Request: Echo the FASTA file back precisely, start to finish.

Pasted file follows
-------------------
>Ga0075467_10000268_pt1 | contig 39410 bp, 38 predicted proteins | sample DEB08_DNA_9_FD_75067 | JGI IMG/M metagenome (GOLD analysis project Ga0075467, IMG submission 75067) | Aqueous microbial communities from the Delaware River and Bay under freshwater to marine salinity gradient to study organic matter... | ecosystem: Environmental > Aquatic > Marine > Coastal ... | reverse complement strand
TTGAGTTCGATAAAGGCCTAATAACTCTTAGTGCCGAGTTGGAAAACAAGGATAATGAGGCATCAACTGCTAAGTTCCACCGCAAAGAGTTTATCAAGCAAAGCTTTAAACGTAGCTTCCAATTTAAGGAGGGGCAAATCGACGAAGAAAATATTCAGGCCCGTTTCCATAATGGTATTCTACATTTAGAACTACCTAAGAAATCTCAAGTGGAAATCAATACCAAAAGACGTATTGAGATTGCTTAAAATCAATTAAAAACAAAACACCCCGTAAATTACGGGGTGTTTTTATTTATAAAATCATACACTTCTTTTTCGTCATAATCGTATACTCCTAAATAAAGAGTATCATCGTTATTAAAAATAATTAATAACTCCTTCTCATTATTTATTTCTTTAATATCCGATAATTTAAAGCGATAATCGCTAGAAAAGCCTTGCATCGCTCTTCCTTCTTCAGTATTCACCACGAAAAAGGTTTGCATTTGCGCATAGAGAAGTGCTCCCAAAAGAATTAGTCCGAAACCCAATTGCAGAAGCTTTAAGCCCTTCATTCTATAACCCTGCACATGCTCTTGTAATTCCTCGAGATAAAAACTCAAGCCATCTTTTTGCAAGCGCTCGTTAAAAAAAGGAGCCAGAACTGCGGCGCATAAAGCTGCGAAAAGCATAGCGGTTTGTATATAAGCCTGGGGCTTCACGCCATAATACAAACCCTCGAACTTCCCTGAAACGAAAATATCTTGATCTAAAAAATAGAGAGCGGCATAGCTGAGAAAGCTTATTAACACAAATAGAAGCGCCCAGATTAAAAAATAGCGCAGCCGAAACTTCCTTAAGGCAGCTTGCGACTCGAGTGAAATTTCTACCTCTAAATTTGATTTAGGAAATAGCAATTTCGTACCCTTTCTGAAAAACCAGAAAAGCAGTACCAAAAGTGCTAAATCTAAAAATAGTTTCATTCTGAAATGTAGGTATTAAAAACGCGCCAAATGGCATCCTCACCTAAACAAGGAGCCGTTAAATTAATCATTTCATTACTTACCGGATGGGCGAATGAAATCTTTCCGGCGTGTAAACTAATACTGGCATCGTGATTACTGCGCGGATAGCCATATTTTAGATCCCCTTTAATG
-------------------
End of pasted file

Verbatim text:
>Ga0075467_10000268_pt1 | contig 39410 bp, 38 predicted proteins | sample DEB08_DNA_9_FD_75067 | JGI IMG/M metagenome (GOLD analysis project Ga0075467, IMG submission 75067) | Aqueous microbial communities from the Delaware River and Bay under freshwater to marine salinity gradient to study organic matter... | ecosystem: Environmental > Aquatic > Marine > Coastal ... | reverse complement strand
TTGAGTTCGATAAAGGCCTAATAACTCTTAGTGCCGAGTTGGAAAACAAGGATAATGAGGCATCAACTGCTAAGTTCCACCGCAAAGAGTTTATCAAGCAAAGCTTTAAACGTAGCTTCCAATTTAAGGAGGGGCAAATCGACGAAGAAAATATTCAGGCCCGTTTCCATAATGGTATTCTACATTTAGAACTACCTAAGAAATCTCAAGTGGAAATCAATACCAAAAGACGTATTGAGATTGCTTAAAATCAATTAAAAACAAAACACCCCGTAAATTACGGGGTGTTTTTATTTATAAAATCATACACTTCTTTTTCGTCATAATCGTATACTCCTAAATAAAGAGTATCATCGTTATTAAAAATAATTAATAACTCCTTCTCATTATTTATTTCTTTAATATCCGATAATTTAAAGCGATAATCGCTAGAAAAGCCTTGCATCGCTCTTCCTTCTTCAGTATTCACCACGAAAAAGGTTTGCATTTGCGCATAGAGAAGTGCTCCCAAAAGAATTAGTCCGAAACCCAATTGCAGAAGCTTTAAGCCCTTCATTCTATAACCCTGCACATGCTCTTGTAATTCCTCGAGATAAAAACTCAAGCCATCTTTTTGCAAGCGCTCGTTAAAAAAAGGAGCCAGAACTGCGGCGCATAAAGCTGCGAAAAGCATAGCGGTTTGTATATAAGCCTGGGGCTTCACGCCATAATACAAACCCTCGAACTTCCCTGAAACGAAAATATCTTGATCTAAAAAATAGAGAGCGGCATAGCTGAGAAAGCTTATTAACACAAATAGAAGCGCCCAGATTAAAAAATAGCGCAGCCGAAACTTCCTTAAGGCAGCTTGCGACTCGAGTGAAATTTCTACCTCTAAATTTGATTTAGGAAATAGCAATTTCGTACCCTTTCTGAAAAACCAGAAAAGCAGTACCAAAAGTGCTAAATCTAAAAATAGTTTCATTCTGAAATGTAGGTATTAAAAACGCGCCAAATGGCATCCTCACCTAAACAAGGAGCCGTTAAATTAATCATTTCATTACTTACCGGATGGGCGAATGAAATCTTTCCGGCGTGTAAACTAATACTGGCATCGTGATTACTGCGCGGATAGCCATATTTTAGATCCCCTTTAATG